RURAL OTOE COUNTY, Neb. — With little ceremony, other than the bang-bang-banging of a pole driver, they put up the last sign.
“Site of Sand Creek School” reads the white placard planted between Wade Nutzman's cornfield and a gravel road in the northeastern part of this county, about an hour's drive south of Omaha.
Sand Creek School opened in 1865, the year President Abraham Lincoln was assassinated, the year the Civil War came to an end, the year Wade Nutzman's great-great-grandfather came from Germany and picked this spot northwest of Nebraska City to plant a homestead.
The school closed in 1955, the year Rosa Parks refused to budge, the year a vaccine for polio was approved, the year that three residents of Otoe County were coming of age.
Betty Stukenholtz was beginning her senior year at Nebraska City High. Ron Hauptman was an eighth-grader in his country school, Pleasant Valley, and Janis Grimes was Ron's young teacher.
Like generations of children across the state, Betty, Ron and Janis shared the experience of grade school in a one-room country schoolhouse with colorful names like Harmony. They might have been, like Betty, the only one in their grade. They might have been, like Ron and his three brothers, about a third of the 12-student school's enrollment.
Betty came to school each day in the flowered-print dress her mother sewed from chicken feed sacks. Ron came in overalls. Janis, the teacher, came at age 18. She was a newly minted teacher after high school graduation and a $100 loan she needed to take the then-required 12 college credit hours over the summer to teach.
There were no school buses. Nobody got rides. They walked or rode ponies — Betty on a pony named Babe; Janis on a horse named Brigham Young. There were no cafeterias. Everyone brought lunch from home — Betty in the 1940s in a green metal lunch pail with buckles. Her father, Vernon, carried his lunch to the same school three decades earlier in a Karo syrup can.
With the same teacher for eight years and the same neighboring farm families for classmates, these country schools became extended families. Students shared chores like feeding the coal-fired stove. They shared anxiety about the dreaded eighth-grade exam, a requirement before going to high school — in town.
Over the years, as towns shrank, as farms consolidated, as education became more standardized across the state, officials questioned the need for country schools. Some schools didn't have the numbers needed and closed their doors. The Nebraska Legislature, citing the higher cost per pupil and a desire for efficiency, made it harder for country schools to operate. In 2005, the powers that be decided that all elementary-only schools must merge with a K-12 district or close their doors.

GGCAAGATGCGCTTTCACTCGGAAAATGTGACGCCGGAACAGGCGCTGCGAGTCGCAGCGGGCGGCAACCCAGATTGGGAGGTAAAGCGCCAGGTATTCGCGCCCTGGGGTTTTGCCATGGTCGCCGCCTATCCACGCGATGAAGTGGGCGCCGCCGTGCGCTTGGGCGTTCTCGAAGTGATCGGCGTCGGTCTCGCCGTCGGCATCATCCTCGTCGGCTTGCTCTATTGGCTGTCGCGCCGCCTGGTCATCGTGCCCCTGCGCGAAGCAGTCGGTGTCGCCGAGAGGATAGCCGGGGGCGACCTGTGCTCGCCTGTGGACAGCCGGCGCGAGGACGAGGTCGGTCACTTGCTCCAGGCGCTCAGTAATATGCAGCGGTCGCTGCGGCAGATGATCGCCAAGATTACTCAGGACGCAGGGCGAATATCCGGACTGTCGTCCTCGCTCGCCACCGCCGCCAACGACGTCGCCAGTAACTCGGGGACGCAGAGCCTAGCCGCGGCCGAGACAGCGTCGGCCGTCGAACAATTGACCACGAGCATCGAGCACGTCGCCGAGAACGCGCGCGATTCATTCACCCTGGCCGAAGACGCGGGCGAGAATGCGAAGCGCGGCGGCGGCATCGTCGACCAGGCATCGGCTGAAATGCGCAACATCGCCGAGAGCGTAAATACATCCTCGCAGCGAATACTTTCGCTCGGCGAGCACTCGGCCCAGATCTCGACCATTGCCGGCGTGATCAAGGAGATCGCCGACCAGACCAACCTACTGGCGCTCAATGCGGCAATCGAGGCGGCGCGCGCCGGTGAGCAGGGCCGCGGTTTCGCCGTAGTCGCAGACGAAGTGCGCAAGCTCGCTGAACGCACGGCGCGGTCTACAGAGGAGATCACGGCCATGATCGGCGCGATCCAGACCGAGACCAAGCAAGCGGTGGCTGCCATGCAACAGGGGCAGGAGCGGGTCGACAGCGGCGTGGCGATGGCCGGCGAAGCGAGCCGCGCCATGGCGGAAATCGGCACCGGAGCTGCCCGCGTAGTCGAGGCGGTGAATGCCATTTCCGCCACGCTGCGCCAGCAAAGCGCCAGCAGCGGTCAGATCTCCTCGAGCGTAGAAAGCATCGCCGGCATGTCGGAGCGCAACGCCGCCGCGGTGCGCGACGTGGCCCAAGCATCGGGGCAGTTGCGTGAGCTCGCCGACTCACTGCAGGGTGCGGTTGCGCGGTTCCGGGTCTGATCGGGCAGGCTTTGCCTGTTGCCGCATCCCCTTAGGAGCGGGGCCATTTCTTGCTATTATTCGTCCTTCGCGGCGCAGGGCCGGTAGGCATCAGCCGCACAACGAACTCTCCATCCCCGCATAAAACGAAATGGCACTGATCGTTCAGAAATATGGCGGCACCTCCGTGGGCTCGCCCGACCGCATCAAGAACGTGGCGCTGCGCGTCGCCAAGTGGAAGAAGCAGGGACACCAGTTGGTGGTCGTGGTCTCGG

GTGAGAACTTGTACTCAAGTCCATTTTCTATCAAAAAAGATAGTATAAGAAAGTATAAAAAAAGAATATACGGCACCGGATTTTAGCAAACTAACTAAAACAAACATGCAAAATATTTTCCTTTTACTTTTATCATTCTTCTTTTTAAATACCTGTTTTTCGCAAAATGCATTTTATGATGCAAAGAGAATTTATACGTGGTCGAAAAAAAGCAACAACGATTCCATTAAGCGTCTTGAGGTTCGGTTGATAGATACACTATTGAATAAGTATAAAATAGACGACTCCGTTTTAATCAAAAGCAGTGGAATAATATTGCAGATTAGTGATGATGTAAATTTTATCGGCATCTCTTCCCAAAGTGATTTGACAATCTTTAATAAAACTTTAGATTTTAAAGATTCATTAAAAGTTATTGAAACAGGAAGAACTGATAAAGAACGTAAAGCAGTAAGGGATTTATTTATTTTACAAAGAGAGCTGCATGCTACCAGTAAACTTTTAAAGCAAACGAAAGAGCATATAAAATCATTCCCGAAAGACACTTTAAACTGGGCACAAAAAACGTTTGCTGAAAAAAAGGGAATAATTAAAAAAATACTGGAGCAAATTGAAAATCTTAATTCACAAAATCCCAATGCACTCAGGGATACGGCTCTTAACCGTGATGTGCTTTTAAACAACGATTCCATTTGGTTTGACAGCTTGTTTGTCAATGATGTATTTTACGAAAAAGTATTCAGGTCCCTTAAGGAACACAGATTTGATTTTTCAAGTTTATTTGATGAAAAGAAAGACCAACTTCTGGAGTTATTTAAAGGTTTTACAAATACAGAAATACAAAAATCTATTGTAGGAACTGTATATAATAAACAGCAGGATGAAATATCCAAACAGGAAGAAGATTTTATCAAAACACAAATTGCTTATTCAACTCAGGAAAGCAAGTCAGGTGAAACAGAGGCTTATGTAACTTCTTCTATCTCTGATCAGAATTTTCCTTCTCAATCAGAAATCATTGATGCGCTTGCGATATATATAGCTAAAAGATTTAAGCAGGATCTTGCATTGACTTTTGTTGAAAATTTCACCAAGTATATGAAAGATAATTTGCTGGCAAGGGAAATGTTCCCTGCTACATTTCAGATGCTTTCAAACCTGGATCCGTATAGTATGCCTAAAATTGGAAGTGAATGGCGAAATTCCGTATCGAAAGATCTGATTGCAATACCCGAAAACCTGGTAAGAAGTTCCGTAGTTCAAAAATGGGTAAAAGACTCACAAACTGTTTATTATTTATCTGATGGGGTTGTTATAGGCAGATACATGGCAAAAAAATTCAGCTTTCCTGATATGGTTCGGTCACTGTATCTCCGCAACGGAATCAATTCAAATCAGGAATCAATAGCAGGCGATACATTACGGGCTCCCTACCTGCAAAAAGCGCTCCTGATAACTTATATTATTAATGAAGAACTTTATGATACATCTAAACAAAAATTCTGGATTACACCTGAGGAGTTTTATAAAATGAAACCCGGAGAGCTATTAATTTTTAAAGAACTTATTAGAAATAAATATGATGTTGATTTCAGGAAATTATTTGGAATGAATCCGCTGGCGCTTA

A year later, Small Foot School was the last country grade school in Otoe County to close.
Fast-forward to a sunny, humid Thursday afternoon at Wade Nutzman's place.
Here's Betty Stukenholtz in her green Otoe County Genealogical Society polo shirt, a yellow covered wagon stitched on the front. She's watching Ron Hauptman drive a green metal signpost a foot into the soil. She's watching Janis Grimes hold the white placard so Ron can take his socket wrench and a pair of 7/16th screws and bolt it into place.
This is the eighth and last sign. They had spent the day criss-crossing the county.
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Along the way they met: Wyatt DeRoe, age 14, who presented an old tin cup he'd found while foraging on the crumbling Solon School foundation, which sits on land his dad farms. Arnold Wirthele, age 81, who presented a photo of his 5-year-old self in 1937 outside his country school, Rocky Ford. Ardys Brugman, 86, the town of Douglas' unofficial historian, who insisted for accuracy's sake that the Banner School sign go in Dean and Deb Spencer's front yard — not down the road as Deb initially requested. (But beware of their Rottweilers; they don't like strangers.)
It had been a good day. A long day. A day capping a long 2½ years since Janis first saw a news story about an Iowa couple's efforts to preserve the memory of these country schools by putting signs across the landscape. Grave markers to a time since past.
Janis called Betty, whose affinity for country schools is so strong she bought her old Harmony schoolhouse and preserved it. Betty got others with the genealogical society involved. She did most of the legwork — spending so much time at the Otoe County Clerk's Office looking up records that they finally gave her the school record book.
It took records and interviews to figure out where some 109 country schools once stood in Otoe County. One blew away in the Easter Sunday tornado of 1913. One got swallowed by a flooded Missouri River channel. Most got knocked down. Just 20 buildings still stand, including Betty's Harmony School, which costs her about $700 a month for upkeep.
The sign project took letters to landowners to ask permission. It took fundraisers to cover the $25 cost per sign. It took retired secretary Betty's stick-to-itiveness, Janis' passion and Ron's brawn.
They needed Ron, Otoe County Board member, to pound in the signs.
Ron ferried Betty and Janis across Otoe County in his Chevy pickup for the past two years. Most of the time, it was just them planting a lonely sign in a field.
On Thursday they had a small group that included me. We spent six hours driving around the county on dusty gravel roads.
We ended up at the Nutzman place.
“Does anyone object?” Ron asked, holding the green post near a utility pole. No one objected.
Ron took the pole driver and pushed it into the ground.
“This ends it,” a wistful Betty said. “This is the last one.”